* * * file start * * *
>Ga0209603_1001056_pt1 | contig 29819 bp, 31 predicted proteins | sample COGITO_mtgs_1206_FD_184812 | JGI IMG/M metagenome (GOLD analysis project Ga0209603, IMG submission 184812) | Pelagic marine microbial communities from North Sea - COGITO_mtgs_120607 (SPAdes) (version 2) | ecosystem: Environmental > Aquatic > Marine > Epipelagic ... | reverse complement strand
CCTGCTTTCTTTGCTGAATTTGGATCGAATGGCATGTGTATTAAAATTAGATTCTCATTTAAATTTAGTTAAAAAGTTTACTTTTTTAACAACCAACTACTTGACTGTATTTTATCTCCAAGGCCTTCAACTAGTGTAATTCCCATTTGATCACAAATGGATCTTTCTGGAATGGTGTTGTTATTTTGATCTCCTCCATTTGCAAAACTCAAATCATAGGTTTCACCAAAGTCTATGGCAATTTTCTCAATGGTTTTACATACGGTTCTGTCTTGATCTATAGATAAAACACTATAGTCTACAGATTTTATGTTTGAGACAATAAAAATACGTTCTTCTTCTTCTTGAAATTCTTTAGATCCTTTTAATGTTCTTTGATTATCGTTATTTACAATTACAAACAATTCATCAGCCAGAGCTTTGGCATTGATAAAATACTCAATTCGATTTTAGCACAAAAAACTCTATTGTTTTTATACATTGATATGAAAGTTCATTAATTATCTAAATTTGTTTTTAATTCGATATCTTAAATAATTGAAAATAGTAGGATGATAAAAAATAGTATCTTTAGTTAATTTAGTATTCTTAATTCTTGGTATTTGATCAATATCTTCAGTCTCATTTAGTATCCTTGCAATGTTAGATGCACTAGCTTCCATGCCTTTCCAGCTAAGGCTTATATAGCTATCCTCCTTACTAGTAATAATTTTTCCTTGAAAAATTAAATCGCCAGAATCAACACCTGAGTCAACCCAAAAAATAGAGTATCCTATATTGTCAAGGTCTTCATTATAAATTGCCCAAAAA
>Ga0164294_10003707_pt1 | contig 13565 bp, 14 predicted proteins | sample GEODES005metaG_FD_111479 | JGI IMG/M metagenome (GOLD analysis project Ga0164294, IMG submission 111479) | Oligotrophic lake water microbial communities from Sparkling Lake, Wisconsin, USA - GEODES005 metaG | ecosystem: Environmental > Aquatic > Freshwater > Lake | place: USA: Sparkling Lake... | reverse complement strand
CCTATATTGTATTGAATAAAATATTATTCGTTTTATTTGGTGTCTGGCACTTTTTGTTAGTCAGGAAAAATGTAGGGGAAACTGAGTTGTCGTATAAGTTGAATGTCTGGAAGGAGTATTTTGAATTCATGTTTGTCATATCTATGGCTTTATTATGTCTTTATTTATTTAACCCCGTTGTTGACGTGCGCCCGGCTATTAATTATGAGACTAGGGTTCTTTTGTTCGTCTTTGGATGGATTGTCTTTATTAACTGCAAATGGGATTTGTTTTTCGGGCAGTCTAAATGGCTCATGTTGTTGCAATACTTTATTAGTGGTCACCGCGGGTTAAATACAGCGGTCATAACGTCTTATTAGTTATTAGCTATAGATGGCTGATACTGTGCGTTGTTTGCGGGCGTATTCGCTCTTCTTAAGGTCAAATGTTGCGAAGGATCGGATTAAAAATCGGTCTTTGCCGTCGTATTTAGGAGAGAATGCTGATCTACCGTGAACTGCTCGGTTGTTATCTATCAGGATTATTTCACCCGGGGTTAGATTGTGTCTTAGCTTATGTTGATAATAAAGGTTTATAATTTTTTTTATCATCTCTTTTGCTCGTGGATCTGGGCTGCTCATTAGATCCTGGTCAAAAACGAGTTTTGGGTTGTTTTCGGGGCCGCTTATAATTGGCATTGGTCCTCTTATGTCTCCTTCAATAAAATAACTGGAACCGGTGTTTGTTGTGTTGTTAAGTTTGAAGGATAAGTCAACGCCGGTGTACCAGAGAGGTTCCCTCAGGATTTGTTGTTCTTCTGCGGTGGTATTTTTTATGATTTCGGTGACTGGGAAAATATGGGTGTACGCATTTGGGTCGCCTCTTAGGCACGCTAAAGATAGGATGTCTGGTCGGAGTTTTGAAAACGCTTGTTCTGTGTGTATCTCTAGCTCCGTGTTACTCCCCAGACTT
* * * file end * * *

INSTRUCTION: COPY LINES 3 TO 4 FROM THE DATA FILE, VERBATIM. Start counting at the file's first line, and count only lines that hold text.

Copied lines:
>Ga0164294_10003707_pt1 | contig 13565 bp, 14 predicted proteins | sample GEODES005metaG_FD_111479 | JGI IMG/M metagenome (GOLD analysis project Ga0164294, IMG submission 111479) | Oligotrophic lake water microbial communities from Sparkling Lake, Wisconsin, USA - GEODES005 metaG | ecosystem: Environmental > Aquatic > Freshwater > Lake | place: USA: Sparkling Lake... | reverse complement strand
CCTATATTGTATTGAATAAAATATTATTCGTTTTATTTGGTGTCTGGCACTTTTTGTTAGTCAGGAAAAATGTAGGGGAAACTGAGTTGTCGTATAAGTTGAATGTCTGGAAGGAGTATTTTGAATTCATGTTTGTCATATCTATGGCTTTATTATGTCTTTATTTATTTAACCCCGTTGTTGACGTGCGCCCGGCTATTAATTATGAGACTAGGGTTCTTTTGTTCGTCTTTGGATGGATTGTCTTTATTAACTGCAAATGGGATTTGTTTTTCGGGCAGTCTAAATGGCTCATGTTGTTGCAATACTTTATTAGTGGTCACCGCGGGTTAAATACAGCGGTCATAACGTCTTATTAGTTATTAGCTATAGATGGCTGATACTGTGCGTTGTTTGCGGGCGTATTCGCTCTTCTTAAGGTCAAATGTTGCGAAGGATCGGATTAAAAATCGGTCTTTGCCGTCGTATTTAGGAGAGAATGCTGATCTACCGTGAACTGCTCGGTTGTTATCTATCAGGATTATTTCACCCGGGGTTAGATTGTGTCTTAGCTTATGTTGATAATAAAGGTTTATAATTTTTTTTATCATCTCTTTTGCTCGTGGATCTGGGCTGCTCATTAGATCCTGGTCAAAAACGAGTTTTGGGTTGTTTTCGGGGCCGCTTATAATTGGCATTGGTCCTCTTATGTCTCCTTCAATAAAATAACTGGAACCGGTGTTTGTTGTGTTGTTAAGTTTGAAGGATAAGTCAACGCCGGTGTACCAGAGAGGTTCCCTCAGGATTTGTTGTTCTTCTGCGGTGGTATTTTTTATGATTTCGGTGACTGGGAAAATATGGGTGTACGCATTTGGGTCGCCTCTTAGGCACGCTAAAGATAGGATGTCTGGTCGGAGTTTTGAAAACGCTTGTTCTGTGTGTATCTCTAGCTCCGTGTTACTCCCCAGACTT